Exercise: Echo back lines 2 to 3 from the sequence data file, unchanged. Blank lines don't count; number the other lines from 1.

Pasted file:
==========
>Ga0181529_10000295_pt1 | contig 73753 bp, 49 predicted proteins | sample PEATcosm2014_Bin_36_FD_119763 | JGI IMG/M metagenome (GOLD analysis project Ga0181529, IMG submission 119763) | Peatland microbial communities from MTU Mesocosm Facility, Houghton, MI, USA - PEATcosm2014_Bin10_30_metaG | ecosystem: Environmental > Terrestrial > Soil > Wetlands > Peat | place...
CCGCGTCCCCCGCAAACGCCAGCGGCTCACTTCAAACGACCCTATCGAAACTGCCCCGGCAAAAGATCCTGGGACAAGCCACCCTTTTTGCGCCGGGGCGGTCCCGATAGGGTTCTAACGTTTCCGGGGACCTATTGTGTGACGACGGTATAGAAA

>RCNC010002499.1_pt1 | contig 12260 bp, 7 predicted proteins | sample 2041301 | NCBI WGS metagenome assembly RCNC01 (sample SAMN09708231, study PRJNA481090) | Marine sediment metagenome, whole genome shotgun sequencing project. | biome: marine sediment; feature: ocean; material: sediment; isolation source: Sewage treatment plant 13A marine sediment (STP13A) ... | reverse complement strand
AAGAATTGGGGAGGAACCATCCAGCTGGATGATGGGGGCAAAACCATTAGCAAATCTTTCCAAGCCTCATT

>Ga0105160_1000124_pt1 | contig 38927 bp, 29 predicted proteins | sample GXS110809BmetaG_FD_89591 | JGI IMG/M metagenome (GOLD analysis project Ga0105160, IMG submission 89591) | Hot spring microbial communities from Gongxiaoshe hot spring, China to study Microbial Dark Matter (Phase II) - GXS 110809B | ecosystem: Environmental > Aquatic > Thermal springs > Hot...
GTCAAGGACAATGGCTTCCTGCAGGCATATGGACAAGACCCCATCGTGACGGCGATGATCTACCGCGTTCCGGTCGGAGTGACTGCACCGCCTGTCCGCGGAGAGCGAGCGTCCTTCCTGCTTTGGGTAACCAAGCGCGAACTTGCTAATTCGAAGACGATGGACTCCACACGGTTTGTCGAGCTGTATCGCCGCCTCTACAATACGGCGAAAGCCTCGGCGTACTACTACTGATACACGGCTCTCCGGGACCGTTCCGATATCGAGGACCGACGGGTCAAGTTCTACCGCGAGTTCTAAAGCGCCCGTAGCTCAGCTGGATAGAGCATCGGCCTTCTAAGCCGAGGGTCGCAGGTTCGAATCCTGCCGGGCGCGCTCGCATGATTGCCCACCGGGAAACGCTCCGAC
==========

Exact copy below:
CCGCGTCCCCCGCAAACGCCAGCGGCTCACTTCAAACGACCCTATCGAAACTGCCCCGGCAAAAGATCCTGGGACAAGCCACCCTTTTTGCGCCGGGGCGGTCCCGATAGGGTTCTAACGTTTCCGGGGACCTATTGTGTGACGACGGTATAGAAA

>RCNC010002499.1_pt1 | contig 12260 bp, 7 predicted proteins | sample 2041301 | NCBI WGS metagenome assembly RCNC01 (sample SAMN09708231, study PRJNA481090) | Marine sediment metagenome, whole genome shotgun sequencing project. | biome: marine sediment; feature: ocean; material: sediment; isolation source: Sewage treatment plant 13A marine sediment (STP13A) ... | reverse complement strand